I think its easy to get huffy about the holidays (watch the above video for a lot of extra huffiness) and I can relate to it - I got a little bit huffy about Disneyland a while back. But you know what turned me on to Disneyland, other than the general downright fun of it of course? It was while I was on the wildly fun "Souring Over California" ride and at the end, there's that famous Disneyland fairy that fly's over Disneyland while the fire works go off. In that one second, the whole thing clicked for me. The magic and the fun of Disneyland - all of the movies of Disney and the rides and the fun. I bought it into it.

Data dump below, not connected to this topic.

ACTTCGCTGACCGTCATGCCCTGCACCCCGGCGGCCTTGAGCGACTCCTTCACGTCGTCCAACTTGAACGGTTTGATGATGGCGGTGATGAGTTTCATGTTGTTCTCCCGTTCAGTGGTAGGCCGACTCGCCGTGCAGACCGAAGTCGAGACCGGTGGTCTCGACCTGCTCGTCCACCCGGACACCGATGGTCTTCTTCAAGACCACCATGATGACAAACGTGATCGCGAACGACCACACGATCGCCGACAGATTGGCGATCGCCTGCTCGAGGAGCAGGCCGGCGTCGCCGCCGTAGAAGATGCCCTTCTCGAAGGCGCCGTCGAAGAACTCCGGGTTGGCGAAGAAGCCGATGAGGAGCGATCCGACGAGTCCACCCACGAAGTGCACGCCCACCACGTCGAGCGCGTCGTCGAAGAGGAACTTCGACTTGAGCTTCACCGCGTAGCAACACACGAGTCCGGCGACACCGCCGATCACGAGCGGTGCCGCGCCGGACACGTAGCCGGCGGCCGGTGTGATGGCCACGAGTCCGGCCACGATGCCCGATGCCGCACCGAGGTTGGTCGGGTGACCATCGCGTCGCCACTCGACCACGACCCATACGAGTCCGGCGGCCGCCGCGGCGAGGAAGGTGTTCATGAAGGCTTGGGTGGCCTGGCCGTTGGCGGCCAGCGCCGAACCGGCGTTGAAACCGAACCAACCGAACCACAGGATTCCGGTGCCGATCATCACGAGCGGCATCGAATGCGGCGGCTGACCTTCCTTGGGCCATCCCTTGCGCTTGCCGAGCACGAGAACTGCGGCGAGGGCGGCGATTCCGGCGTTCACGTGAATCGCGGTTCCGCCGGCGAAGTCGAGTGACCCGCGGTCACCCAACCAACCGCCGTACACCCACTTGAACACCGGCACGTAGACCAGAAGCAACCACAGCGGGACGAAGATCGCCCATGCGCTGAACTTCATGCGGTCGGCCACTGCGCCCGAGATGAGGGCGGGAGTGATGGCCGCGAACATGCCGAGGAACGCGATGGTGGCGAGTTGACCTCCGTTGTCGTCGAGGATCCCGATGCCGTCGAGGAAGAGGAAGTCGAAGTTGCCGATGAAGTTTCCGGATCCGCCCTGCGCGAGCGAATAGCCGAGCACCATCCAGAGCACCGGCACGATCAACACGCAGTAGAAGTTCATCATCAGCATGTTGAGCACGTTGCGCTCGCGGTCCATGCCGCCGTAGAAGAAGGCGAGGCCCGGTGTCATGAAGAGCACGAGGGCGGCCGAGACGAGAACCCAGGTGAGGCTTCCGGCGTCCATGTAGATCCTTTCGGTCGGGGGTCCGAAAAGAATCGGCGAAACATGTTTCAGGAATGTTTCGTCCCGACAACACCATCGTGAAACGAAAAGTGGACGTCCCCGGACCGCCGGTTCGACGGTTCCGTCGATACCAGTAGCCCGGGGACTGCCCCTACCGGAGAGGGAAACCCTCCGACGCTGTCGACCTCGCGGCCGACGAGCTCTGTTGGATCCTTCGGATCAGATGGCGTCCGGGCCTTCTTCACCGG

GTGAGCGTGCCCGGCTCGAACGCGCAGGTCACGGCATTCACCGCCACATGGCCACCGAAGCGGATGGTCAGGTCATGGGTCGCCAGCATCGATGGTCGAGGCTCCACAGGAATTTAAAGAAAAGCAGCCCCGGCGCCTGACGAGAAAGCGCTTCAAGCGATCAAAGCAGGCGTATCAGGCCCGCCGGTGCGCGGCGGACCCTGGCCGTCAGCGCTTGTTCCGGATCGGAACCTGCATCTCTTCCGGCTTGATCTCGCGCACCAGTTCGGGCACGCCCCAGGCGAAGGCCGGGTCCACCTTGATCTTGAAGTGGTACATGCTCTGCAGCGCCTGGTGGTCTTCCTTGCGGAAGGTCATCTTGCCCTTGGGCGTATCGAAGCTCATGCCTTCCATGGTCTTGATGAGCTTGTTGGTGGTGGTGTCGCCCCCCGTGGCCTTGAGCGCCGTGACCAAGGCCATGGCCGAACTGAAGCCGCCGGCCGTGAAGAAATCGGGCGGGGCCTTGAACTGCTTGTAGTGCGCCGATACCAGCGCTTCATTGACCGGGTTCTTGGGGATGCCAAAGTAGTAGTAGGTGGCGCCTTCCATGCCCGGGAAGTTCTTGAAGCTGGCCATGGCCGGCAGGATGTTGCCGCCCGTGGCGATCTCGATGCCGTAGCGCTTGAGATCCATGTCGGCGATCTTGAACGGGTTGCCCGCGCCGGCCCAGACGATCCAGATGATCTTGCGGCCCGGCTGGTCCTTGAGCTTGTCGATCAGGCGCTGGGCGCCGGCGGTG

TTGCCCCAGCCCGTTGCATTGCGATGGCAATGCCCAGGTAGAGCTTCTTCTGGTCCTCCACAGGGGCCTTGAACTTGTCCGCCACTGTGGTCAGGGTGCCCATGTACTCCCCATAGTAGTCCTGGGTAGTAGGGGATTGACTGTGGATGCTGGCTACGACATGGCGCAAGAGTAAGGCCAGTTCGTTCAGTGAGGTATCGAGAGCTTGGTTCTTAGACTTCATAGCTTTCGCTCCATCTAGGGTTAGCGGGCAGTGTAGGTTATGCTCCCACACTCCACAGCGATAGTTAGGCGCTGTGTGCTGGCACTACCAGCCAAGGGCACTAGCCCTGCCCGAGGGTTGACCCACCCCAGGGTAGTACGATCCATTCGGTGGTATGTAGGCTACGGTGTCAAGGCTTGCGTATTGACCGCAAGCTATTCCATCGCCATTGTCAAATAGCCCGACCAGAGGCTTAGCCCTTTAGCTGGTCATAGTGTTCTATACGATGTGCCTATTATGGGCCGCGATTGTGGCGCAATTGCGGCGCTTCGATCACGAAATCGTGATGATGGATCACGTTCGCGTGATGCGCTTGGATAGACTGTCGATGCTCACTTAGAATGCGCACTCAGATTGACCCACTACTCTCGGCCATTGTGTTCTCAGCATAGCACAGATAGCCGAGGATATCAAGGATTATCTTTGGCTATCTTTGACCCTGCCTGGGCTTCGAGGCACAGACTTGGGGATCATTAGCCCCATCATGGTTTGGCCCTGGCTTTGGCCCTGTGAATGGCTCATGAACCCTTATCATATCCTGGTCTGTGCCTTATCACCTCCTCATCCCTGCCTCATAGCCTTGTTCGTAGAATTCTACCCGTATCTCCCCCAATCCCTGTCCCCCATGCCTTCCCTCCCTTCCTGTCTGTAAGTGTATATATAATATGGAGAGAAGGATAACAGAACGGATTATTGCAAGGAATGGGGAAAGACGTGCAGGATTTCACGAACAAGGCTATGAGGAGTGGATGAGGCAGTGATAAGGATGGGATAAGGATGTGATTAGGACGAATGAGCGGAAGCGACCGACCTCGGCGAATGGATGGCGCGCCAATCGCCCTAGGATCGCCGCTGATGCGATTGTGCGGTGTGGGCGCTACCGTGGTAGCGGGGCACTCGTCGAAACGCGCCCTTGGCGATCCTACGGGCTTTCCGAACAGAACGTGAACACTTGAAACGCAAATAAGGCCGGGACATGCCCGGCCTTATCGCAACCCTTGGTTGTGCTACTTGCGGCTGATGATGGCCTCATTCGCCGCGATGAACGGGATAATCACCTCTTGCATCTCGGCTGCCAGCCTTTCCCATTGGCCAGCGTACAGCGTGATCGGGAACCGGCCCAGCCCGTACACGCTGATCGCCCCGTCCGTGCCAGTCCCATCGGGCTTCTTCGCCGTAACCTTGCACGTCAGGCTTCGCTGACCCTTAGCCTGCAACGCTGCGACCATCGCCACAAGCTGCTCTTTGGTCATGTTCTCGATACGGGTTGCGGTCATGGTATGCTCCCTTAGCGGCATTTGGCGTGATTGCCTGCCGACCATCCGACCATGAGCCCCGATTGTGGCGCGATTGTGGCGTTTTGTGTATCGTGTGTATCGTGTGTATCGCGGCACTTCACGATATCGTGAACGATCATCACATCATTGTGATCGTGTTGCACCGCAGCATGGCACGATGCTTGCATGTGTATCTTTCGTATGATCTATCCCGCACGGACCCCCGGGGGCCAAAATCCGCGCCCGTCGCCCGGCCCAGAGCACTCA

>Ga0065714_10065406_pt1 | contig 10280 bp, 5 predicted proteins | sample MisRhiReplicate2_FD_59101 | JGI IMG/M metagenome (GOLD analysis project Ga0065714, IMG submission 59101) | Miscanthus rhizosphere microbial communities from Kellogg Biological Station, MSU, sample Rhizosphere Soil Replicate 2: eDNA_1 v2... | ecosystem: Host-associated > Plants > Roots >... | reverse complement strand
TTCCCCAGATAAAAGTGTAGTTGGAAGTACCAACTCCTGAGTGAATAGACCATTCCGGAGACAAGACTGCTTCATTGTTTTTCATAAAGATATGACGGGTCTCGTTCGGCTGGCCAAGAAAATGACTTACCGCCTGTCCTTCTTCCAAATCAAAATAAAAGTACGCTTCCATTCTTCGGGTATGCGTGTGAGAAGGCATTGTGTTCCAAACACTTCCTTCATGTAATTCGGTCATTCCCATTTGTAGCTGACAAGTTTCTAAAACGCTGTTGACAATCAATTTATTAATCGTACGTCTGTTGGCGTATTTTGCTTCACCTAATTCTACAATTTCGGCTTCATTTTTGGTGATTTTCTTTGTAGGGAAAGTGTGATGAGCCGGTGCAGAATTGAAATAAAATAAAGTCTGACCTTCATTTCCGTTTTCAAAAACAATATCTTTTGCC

I guess, more generally, I love commerce, yes I love the commercialization of Christmas and all of the holidays for that matter. At the heart of it, this is nothing more than what each of us collectively pours our heart and soul in to produce. Receiving a gift with joy is just celebrating the art produced by another person. Sure, a lot of this depends on what we bring to the holiday. And there's more than enough rope to hang yourself in our society. But when properly consumed, Christmas can be an incredibly uplifting holiday. Of course, it doesn't matter how much or how little money a person has, but its a holiday where we can enjoy a little excess no matter how small that excess may be. Or hopefully, if someone's a little short and literally has no excess, someone else will reach out and share what they have with another.